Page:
The recent shutdown of the Federal Government has impacted Federal OSHA. We have been advised that most OSHA area offices are being manned by a small crew who are limited to working on emergency type issues such as fatalities and claims of imminent danger. All other routine OSHA activities, such as inspections, informal settlement conferences, notifications to employers regarding alleged hazardous conditions, etc. are on hold. Consequently, employers who have recently been issued OSHA citations cannot currently exercise their right to conduct an informal settlement conference with OSHA and may be forced to file a Notice of Contest to preserve their rights. There is no confirmation that the governmental shutdown will excuse an employer who has failed to file a Notice of Contest within the applicable contest period–although, arguably the 15 “working day” time period for filing a Notice of Contest is extended by any day that the Federal Government is not working. Employers who are currently undergoing an inspection will not likely have any contact with OSHA during the shutdown.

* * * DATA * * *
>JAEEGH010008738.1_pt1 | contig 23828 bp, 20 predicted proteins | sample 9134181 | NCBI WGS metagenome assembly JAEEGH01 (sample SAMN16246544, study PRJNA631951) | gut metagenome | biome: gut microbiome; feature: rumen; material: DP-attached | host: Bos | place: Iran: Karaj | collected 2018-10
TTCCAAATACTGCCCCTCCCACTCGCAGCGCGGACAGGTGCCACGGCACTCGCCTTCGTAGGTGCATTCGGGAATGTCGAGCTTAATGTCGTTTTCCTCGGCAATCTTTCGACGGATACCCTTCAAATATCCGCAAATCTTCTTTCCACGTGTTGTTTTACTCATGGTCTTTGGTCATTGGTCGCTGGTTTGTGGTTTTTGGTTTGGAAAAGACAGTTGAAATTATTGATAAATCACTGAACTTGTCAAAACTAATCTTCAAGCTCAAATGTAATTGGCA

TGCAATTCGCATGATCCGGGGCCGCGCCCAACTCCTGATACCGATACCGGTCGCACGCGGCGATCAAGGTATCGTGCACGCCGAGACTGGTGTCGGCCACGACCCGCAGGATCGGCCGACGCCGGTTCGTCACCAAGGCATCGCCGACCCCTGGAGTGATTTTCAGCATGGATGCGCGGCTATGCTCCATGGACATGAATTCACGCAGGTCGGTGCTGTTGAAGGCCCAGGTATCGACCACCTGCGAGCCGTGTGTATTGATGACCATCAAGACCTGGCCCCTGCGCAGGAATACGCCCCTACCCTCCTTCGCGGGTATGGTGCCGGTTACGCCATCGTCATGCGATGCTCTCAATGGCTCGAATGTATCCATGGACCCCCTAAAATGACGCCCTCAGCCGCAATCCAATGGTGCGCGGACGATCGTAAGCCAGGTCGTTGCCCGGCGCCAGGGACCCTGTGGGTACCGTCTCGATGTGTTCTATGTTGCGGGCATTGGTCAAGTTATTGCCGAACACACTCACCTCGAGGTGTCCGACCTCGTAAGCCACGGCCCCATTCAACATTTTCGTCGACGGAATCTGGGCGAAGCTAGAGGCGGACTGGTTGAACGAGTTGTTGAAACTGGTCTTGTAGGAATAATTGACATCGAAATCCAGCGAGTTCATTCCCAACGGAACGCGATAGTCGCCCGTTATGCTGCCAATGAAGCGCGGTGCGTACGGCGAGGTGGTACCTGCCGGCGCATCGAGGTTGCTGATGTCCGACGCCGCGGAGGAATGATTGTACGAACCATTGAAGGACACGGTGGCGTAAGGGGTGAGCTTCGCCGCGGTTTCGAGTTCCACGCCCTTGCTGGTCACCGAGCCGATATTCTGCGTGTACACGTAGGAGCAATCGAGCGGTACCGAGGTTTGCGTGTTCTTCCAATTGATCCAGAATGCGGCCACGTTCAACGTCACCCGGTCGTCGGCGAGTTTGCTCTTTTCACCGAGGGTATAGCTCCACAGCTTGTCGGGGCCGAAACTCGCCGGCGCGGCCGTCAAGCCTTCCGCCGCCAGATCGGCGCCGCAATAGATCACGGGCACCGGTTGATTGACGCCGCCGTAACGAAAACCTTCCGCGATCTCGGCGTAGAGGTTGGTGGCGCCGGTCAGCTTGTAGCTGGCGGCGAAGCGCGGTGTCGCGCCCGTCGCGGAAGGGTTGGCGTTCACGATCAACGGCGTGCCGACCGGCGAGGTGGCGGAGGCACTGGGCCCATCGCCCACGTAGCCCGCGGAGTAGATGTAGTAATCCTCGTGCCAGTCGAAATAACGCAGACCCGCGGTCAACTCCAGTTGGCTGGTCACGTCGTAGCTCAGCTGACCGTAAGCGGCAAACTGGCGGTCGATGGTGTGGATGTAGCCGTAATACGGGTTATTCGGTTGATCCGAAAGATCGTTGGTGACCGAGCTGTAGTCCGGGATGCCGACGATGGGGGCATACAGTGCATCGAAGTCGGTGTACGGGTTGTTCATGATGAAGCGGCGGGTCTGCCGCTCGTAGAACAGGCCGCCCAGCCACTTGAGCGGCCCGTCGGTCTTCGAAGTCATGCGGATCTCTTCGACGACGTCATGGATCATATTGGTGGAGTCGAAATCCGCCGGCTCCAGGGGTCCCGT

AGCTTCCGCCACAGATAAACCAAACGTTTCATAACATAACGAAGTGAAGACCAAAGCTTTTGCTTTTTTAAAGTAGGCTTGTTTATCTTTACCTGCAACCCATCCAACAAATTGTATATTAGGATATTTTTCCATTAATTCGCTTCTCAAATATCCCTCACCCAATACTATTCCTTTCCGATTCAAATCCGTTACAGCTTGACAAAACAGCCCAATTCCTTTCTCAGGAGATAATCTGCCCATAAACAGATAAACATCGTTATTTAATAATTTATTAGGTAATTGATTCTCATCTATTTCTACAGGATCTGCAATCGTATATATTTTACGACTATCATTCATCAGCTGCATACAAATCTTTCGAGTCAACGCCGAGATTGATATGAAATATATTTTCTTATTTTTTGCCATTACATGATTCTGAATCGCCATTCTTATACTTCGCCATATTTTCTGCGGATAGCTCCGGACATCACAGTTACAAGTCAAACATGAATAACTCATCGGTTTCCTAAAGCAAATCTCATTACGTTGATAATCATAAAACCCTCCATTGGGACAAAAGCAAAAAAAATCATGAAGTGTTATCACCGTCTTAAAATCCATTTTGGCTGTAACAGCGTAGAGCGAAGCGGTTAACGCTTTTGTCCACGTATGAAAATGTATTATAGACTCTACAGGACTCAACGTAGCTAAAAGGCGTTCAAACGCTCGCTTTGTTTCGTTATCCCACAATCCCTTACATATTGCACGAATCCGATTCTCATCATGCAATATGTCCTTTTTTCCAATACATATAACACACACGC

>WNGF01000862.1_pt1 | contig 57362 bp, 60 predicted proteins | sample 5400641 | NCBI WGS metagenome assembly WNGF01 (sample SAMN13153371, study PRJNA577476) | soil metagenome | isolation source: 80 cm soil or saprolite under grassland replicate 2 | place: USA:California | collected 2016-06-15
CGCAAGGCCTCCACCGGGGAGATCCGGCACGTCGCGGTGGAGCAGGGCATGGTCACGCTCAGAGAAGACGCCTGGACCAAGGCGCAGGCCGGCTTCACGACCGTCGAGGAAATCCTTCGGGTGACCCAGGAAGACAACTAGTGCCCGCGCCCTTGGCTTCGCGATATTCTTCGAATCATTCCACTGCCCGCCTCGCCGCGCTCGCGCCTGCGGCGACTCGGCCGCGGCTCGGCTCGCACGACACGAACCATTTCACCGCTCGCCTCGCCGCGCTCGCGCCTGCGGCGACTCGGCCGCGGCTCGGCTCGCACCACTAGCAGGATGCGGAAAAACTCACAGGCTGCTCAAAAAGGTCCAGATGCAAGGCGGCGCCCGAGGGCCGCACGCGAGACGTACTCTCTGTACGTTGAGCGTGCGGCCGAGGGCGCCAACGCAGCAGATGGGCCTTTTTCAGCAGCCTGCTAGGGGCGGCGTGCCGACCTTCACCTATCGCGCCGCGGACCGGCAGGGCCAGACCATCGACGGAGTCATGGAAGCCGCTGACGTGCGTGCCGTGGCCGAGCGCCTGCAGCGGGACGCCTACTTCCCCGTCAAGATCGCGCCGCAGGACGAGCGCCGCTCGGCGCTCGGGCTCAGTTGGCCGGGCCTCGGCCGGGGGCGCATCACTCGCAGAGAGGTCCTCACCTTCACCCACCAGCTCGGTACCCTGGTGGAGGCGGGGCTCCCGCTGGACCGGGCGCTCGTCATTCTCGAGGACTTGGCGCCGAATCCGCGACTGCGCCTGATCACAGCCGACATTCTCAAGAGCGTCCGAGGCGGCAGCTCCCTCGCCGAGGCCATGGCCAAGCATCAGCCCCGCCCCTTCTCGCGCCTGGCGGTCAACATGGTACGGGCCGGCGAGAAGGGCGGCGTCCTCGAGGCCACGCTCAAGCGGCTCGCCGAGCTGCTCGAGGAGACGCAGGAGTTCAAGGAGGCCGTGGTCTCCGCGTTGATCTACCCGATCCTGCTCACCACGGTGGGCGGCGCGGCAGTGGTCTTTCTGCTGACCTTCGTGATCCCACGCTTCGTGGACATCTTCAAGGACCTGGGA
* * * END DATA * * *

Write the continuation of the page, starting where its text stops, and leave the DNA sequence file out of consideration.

The shutdown is also affecting employers with ongoing Federal OSHA cases. The Federal Occupational Safety and Health Review Commission states it is closed during the shutdown. Further, on October 1, 2013 the Chief Judge for the Office of Administrative Law Judges issued an order advising that the shutdown is affecting cases handled by their office (i.e., certain OSHA investigated whistleblower cases) and that trial dates and discovery deadlines will be reset or time frames tolled during the duration of the shutdown.

In anticipation of the shutdown, we noticed unusual OSHA activity. For example, OSHA rushed to conduct closing conferences on ongoing inspections and appears to have similarly rushed to issue OSHA citations. Employers who were issued citations in the weeks prior to the shutdown will be well served to analyze whether OSHA may have made mistakes in rushing to issue citations as the shutdown loomed. Similarly, employers issued citations following the shutdown should closely examine whether the shutdown has inappropriately impacted their inspection and any citations that OSHA might issue.

Nearly half of the states have their own state run and operated OSHA program. Consequently, it appears to be business as usual in these state run OSHA programs. Consequently, it is important for employers to understand whether they are regulated by Federal OSHA or state OSHA. Of course, companies with facilities in multiple states may be governed by Federal OSHA in certain states and thus impacted by the shutdown. Whereas operations in state plan OSHA states may be unaffected.